Mr. Hanson: There are no convictions for the illegal sale of fireworks to children in Northern Ireland for the calendar years 2002 to 2004, the latest available years for which data are available. The Government will be undertaking a review of fireworks legislation in the months following Halloween and will engage with a number of agencies and stakeholders with the aim of adopting a holistic approach to addressing problems associated with fireworks whether purchased illegally or obtained by legal means.
Mark Durkan: To ask the Secretary of State for Northern Ireland what the change is from the previous years budget of the budget allocated to each further education college in Northern Ireland; what assessment he has made of the likely impact of the budgets on students from the Republic of Ireland studying at such colleges; and if he will make a statement. 
Maria Eagle: The FE Recurrent Block Grant allocation for the 2006-07 academic year saw an 8.24 per cent. reduction on that allocated in 2005-06, with only two of the 16 colleges receiving a budget increase. The biggest factor in this settlement has been the actual size of the recurrent block grant.
|College||Allocation 2005-06||Allocation 2006-07||Change from 2005-06 to 2006-07|
The issue of residency for FE students coming from the Republic of Ireland is legally complex, and officials from both jurisdictions are considering how best it might be resolved. Pending clarification of the legal position, the Department for Employment and Learning announced on 25 August 2006 that that it had agreed with the Irish Departments of Education and Science, and Enterprise, Trade and Employment, an interim arrangement outside of the Recurrent Block
Grant, to facilitate the continued enrolment of Republic of Ireland students in Northern Ireland FE Colleges. The interim fund put in place for 2006-07 ensures that there should be no impact for individual students from the Republic of Ireland studying in FE Colleges in Northern Ireland as a result of the budget adjustments.
David Simpson: To ask the Secretary of State for Northern Ireland pursuant to the answer of 2 November 2006, Official Report, column 655W, on hospital chaplains, which religious umbrella groups other than the Northern Ireland Interfaith Forum were consulted; and if he will consult the Caleb Foundation.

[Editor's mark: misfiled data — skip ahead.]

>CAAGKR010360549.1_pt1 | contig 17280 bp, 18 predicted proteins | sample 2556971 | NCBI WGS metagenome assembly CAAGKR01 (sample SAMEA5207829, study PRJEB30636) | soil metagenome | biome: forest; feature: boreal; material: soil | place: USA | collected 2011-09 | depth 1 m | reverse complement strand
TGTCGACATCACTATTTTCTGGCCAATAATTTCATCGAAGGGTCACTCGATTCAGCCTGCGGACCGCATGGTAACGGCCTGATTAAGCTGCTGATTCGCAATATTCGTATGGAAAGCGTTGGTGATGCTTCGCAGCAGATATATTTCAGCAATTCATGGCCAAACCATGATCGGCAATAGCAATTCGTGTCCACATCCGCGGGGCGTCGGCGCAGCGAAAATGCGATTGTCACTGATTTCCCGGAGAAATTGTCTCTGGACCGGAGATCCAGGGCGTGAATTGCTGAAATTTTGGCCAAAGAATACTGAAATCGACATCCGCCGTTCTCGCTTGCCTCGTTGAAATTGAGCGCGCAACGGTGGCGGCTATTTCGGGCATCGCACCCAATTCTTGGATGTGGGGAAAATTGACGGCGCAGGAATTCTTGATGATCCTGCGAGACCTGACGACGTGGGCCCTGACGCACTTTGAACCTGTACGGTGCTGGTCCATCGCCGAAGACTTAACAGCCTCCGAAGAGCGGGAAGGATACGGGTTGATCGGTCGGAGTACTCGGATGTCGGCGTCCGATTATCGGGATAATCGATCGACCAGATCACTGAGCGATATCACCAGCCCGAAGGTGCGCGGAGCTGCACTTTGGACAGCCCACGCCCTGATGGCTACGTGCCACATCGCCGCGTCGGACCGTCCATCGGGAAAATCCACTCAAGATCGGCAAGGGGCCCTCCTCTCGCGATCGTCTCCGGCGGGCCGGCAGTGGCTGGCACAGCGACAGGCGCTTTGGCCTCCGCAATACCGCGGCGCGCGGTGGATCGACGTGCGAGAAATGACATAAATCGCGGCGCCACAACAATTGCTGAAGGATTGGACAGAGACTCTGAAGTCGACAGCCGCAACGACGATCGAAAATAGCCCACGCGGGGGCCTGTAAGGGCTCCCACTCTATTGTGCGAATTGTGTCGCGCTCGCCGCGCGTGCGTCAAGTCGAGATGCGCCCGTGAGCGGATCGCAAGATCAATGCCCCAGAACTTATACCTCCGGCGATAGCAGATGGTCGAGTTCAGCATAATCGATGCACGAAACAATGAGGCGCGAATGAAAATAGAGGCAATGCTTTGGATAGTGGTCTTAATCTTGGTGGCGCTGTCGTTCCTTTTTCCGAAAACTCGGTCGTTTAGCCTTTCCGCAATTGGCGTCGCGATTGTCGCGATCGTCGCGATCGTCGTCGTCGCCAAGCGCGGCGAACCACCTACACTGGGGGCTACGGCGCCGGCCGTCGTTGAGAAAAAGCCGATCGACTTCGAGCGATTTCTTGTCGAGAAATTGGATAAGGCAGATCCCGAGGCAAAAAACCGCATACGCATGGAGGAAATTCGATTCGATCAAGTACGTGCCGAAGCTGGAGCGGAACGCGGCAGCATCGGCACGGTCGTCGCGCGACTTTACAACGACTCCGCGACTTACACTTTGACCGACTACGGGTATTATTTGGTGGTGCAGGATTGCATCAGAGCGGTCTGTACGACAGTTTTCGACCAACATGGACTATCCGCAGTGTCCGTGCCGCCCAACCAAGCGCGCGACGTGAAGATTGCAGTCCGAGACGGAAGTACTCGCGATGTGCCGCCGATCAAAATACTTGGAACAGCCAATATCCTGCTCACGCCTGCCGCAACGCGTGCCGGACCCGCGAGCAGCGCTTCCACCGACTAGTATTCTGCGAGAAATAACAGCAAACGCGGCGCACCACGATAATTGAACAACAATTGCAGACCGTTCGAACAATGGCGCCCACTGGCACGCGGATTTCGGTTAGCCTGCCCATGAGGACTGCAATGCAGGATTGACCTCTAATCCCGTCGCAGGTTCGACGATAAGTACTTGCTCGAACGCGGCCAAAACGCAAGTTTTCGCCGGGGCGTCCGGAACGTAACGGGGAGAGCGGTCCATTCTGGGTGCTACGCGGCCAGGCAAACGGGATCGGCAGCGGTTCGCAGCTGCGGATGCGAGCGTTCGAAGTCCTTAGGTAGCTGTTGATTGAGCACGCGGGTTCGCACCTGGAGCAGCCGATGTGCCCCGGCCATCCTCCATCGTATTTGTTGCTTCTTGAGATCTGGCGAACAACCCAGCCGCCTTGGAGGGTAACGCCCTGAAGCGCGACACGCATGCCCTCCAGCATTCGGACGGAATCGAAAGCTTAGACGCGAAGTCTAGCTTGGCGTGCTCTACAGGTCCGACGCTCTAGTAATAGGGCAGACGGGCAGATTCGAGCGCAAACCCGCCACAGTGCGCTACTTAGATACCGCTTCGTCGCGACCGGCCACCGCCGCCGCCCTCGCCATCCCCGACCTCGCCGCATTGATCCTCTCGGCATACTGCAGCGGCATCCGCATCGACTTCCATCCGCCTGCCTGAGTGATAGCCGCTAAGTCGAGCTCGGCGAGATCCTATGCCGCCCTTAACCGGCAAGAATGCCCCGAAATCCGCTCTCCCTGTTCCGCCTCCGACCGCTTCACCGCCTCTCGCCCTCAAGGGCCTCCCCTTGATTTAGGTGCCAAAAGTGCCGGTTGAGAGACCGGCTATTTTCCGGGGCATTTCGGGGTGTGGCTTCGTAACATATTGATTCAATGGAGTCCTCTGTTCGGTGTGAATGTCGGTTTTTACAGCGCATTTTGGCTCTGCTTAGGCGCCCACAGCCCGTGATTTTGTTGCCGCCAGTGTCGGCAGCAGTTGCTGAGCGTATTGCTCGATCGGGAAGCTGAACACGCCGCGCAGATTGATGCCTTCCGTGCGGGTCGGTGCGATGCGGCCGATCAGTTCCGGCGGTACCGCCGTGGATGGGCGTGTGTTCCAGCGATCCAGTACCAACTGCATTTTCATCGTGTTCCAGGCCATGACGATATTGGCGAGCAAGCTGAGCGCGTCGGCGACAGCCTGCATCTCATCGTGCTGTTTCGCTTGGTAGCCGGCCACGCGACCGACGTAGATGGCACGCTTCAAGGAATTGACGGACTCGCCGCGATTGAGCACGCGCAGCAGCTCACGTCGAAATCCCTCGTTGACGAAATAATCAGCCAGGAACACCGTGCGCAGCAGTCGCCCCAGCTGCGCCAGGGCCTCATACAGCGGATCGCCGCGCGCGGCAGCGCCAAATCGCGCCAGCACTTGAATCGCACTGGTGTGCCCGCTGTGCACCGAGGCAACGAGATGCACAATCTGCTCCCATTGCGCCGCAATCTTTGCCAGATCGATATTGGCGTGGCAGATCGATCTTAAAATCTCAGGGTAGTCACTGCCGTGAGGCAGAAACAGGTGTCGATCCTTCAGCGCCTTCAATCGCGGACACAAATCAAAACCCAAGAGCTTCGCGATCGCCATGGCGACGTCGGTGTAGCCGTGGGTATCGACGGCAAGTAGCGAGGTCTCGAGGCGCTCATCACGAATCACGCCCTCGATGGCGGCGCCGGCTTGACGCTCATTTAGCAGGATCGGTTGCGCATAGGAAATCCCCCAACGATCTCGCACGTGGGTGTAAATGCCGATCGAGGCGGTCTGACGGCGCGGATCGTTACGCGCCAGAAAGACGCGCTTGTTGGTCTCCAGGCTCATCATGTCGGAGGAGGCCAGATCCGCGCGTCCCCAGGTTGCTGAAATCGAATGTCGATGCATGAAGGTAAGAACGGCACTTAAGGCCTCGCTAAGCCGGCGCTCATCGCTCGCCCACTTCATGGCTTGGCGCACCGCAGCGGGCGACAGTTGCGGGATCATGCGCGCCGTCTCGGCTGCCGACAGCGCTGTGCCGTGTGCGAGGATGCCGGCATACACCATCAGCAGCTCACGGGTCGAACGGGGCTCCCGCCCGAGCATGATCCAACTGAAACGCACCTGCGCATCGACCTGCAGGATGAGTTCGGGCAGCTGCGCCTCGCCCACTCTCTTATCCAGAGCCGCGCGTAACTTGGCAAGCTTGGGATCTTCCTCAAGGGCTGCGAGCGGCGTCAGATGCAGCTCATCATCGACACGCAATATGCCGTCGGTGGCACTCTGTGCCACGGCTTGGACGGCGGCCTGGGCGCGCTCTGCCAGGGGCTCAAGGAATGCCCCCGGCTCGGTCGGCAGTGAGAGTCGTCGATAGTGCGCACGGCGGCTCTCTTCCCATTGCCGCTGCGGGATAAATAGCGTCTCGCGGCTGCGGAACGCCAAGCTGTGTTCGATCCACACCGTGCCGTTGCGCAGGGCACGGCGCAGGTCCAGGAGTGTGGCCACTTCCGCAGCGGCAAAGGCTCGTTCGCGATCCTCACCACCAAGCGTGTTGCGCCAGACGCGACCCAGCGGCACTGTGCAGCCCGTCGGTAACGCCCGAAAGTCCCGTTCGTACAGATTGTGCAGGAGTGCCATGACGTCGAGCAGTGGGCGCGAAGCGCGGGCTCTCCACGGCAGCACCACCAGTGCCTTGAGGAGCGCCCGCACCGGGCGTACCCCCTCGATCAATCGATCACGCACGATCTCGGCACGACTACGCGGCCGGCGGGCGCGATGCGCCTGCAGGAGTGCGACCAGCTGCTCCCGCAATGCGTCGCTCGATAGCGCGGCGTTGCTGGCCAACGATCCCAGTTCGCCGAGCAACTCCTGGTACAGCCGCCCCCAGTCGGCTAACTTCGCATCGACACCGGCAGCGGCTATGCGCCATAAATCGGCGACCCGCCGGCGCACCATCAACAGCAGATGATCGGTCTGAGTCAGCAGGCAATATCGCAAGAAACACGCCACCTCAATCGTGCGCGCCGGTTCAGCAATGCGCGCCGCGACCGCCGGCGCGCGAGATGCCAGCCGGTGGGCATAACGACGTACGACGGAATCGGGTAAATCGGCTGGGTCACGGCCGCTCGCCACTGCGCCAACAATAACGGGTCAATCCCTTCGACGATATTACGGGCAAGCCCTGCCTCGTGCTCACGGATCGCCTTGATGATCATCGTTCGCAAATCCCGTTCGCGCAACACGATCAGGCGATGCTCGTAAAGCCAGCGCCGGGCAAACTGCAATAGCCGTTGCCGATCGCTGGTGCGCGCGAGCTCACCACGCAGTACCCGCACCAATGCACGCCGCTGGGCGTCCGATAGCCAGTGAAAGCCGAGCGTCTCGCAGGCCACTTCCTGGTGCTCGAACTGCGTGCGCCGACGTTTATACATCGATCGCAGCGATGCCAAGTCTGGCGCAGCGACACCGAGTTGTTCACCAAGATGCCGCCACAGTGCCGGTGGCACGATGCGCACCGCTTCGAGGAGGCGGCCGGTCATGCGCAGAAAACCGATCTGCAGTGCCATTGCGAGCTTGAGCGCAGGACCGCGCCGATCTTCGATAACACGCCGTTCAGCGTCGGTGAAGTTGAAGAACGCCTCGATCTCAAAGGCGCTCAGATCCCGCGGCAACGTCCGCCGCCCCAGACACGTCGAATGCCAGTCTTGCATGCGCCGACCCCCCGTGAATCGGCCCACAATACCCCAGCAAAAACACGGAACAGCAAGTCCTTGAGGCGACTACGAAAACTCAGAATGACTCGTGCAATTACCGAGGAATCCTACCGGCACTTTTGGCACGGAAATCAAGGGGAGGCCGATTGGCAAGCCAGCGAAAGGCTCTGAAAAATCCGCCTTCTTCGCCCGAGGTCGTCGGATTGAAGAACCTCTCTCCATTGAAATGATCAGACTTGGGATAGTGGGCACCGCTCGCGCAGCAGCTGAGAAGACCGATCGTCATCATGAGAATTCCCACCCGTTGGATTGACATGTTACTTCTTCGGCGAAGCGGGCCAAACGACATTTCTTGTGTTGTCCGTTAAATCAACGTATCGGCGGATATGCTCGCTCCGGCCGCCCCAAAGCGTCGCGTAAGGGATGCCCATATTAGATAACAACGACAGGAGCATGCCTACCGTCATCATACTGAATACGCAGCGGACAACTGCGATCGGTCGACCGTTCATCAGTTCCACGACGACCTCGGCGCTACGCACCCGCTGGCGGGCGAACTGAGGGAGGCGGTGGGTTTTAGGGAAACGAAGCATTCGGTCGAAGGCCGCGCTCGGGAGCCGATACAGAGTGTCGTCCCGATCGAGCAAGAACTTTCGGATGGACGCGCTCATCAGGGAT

Paul Goggins: My Department also consulted with The Clerk of the General Assembly and General Secretary of The Presbyterian Church in Ireland, The Secretary of the Conference of the Methodist Church in Ireland, The Primate of the Church of Ireland, The Roman Catholic Church and the Northern Ireland Hospital Chaplains Association. As the Framework was issued in December 2004 I have no plans to enter into a further consultation process at this stage.
David Simpson: To ask the Secretary of State for Northern Ireland pursuant to the answer of 2 November 2006, Official Report, column 655W, on hospital chaplains, how (a) the Free Presbyterian Church of Ulster, (b) the Elim Pentecostal Church in Ireland, (c) the Congregational Union of Ireland, (d) the Evangelical Presbyterian Church, (e) the Reformed Presbyterian Church, (f) the Fellowship of Independent Methodist Churches and (g) the Church of the Nazarene were consulted; and what response each gave concerning the effect on them. 
David Simpson: To ask the Secretary of State for Northern Ireland pursuant to the answer of 2 November 2006, Official Report, column 655W, on hospital chaplains, what measures have been taken to ensure that the best practice framework issued by the Government complies with equality legislation. 
Paul Goggins: The best practice framework is a product of a Multi-Faith Group for Healthcare Chaplaincy who worked with the NHS and The Department of Health in compiling this guidance. No theological or doctrinal definitions are made in this document. Its purpose is to enable the HPSS to provide flexible and innovative responses in chaplaincy for all patients, their carers and staff according to the faith or spiritual tradition to which they belong, or those who profess no particular faith. This is in keeping with the provisions of Section 75 of the Northern Ireland Act.
David Simpson: To ask the Secretary of State for Northern Ireland if he will recommend to the Leader of the House that he impose the same financial penalties on any hon. Members from Northern Ireland constituencies who do not take their seats as will be imposed upon members of the Northern Ireland Assembly with effect from 25 November. 
Mr. Hain: If the Northern Ireland parties do not endorse the St Andrews Agreement, the provisions of the Northern Ireland Act 2006, which provide for dissolution of the Assembly and the indefinite postponement of Assembly elections, will apply. In these circumstances it would not be appropriate to continue to pay Assembly members salaries and allowances.